Northern opinion likewise was heightened. The election of Lincoln was one of the remarkable instances of coalition building leading to a new political perspective. The new Republican Party put together a coalition of disparate groups: Know Nothings, Free Soilers, Abolitionists and Whigs. None of these groups had much in common with the others. But brilliant practical (and theoretical) politicians like Salmon P. Chase, William H. Seward, Henry Wilson, Edward Bates, among others, formulated an overarching theme explaining how Slave Power threatened the values of all. The motto of the Free Soil party came closest to describing the view of the new Republican Party: “Free Soil, Free Speech, Free Labor and Free Men.” Lincoln was selected as the man who could best appeal to all parts of the coalition and who could best articulate the vision of the Republican Party.
Now on the eve of his inauguration, the North rightly expected a break from the craven, concessionist Democrats and an end to the overreaching by the South. And so to greet and fortify his Northern supporters an elaborate train route was planned for the President-elect. He would speak at stops along the way. It was planned that he would take part in a great celebration in Philadelphia on February 22, the birthday of George Washington, a highly symbolic act to assume the mantle of the one great symbol of national unity. He would then proceed to the capital for the inauguration.
Lincoln was about to depart from the capital of Illinois, where his practice centered most of his adult life. He would leave with his family and a small group of intimate confidants. Before he left he gave a short speech. The scene was described in the next day’s Illinois State Journal, the Springfield paper (and state paper of record):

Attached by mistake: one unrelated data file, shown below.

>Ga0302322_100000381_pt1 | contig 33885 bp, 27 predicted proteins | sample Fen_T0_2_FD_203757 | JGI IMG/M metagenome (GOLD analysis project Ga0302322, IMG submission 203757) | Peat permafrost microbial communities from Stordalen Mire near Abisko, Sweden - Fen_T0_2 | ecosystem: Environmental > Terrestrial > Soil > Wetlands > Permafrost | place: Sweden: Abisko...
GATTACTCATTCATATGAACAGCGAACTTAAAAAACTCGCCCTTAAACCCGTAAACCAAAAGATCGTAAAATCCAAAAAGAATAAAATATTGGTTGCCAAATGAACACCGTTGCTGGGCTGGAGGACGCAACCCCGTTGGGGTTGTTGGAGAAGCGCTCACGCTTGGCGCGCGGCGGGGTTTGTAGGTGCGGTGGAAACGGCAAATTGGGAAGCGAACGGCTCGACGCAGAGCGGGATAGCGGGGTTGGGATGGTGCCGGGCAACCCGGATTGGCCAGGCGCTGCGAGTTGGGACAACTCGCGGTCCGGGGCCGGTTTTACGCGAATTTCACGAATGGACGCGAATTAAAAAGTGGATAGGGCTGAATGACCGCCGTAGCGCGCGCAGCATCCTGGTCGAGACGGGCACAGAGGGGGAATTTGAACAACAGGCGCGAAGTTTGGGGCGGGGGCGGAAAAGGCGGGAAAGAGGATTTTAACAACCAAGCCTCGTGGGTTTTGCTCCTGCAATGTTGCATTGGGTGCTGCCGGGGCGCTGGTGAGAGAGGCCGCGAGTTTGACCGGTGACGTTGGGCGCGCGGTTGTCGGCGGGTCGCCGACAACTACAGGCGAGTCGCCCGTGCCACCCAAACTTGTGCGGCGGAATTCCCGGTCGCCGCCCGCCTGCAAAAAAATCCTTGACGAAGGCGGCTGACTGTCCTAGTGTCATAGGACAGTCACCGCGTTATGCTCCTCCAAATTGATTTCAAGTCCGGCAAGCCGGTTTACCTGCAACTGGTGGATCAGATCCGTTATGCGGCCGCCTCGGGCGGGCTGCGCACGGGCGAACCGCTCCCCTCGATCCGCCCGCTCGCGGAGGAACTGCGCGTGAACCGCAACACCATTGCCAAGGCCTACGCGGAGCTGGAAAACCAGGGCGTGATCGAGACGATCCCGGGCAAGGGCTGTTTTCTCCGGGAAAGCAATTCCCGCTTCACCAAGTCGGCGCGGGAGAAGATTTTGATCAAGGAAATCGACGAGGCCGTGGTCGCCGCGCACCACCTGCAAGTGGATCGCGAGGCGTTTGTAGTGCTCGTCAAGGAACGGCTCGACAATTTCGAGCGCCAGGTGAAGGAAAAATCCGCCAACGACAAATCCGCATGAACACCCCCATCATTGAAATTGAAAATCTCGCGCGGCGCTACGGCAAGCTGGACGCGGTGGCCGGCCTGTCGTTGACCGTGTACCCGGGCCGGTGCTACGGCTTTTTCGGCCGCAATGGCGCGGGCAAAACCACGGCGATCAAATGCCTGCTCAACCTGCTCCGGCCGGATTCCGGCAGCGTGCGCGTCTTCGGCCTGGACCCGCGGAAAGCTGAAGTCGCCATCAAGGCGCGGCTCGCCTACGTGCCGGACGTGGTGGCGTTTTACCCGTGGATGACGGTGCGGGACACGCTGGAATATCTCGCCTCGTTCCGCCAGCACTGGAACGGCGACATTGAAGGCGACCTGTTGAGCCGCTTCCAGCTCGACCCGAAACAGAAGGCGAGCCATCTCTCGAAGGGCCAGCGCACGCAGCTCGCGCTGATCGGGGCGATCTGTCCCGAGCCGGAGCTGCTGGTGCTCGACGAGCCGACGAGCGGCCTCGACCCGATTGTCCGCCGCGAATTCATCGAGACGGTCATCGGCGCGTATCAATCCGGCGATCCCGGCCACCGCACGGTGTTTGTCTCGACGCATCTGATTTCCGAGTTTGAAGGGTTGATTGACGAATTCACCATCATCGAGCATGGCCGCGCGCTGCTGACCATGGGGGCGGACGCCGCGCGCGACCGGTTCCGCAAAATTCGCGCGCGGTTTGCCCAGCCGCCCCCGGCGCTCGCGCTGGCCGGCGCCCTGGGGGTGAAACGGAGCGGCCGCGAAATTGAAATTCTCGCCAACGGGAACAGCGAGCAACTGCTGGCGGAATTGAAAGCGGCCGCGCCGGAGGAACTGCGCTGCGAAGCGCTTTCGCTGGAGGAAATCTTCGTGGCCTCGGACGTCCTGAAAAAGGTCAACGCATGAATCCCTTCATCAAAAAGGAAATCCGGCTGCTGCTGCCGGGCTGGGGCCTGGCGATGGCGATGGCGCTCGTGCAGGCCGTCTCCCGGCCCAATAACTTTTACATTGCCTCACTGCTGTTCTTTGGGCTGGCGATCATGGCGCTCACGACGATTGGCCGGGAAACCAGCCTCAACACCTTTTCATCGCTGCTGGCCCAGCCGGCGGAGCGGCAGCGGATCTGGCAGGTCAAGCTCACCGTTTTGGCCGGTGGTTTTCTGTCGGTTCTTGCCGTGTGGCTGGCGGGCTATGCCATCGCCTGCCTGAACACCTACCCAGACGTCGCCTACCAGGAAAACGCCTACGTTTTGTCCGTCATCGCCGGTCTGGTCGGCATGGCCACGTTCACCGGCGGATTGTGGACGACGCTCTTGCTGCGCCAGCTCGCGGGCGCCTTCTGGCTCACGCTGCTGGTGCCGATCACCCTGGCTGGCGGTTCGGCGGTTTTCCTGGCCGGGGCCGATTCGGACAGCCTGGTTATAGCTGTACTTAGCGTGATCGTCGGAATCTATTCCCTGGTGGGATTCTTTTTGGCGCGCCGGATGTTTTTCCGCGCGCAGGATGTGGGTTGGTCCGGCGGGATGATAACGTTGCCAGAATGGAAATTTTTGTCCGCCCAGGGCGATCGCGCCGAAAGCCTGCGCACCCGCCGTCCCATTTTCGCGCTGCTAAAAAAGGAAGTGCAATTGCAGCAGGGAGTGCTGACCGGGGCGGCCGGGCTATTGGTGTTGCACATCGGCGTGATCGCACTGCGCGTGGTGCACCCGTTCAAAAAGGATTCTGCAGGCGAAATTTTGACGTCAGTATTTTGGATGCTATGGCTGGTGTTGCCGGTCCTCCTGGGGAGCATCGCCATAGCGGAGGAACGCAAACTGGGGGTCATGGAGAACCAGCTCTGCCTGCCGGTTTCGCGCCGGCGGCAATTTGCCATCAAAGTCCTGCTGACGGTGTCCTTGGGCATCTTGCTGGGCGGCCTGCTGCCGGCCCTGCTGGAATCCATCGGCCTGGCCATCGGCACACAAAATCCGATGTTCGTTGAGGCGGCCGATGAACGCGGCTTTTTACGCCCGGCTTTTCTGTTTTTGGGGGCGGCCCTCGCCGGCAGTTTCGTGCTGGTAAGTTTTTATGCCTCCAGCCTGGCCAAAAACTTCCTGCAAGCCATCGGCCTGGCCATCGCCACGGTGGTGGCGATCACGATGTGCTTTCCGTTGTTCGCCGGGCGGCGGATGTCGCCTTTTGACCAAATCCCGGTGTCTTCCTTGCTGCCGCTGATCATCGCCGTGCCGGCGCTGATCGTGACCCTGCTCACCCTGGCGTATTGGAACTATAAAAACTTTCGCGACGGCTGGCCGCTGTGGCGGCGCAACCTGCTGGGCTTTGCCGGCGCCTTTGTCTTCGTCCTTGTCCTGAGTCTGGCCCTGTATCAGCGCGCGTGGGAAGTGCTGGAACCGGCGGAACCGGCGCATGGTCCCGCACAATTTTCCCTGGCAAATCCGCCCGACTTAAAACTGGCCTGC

“It was a most impressive scene. We have known Mr. Lincoln for many years; we have heard him speak upon a hundred different occasions; but we never saw him so profoundly affected, nor did he ever utter an address, which seemed to us as full of simple and touching eloquence, so exactly adapted to the occasion, so worthy of the man and the hour. Although it was raining fast when he began to speak, every hat was lifted, and every head bent forward to catch the last words of the departing chief. When he said, with the earnestness of a sudden inspiration of feeling, that with God’s help he should not fail, there was an uncontrollable burst of applause.”
The short farewell address he gave has survived in three different versions. The one generally given in collections of Lincoln writings is the one that he and his secretary John G. Nicolay wrote out in pencil after the train left the station. Another version is the one that appeared in Harper’s Weekly on February 23 (and other Eastern papers at other dates). The version below is the one that appeared in the Springfield paper with the above report. Although it’s less “crafted” than the other versions, it literally breathes with the confused emotions that all must have felt that day. The paper’s version: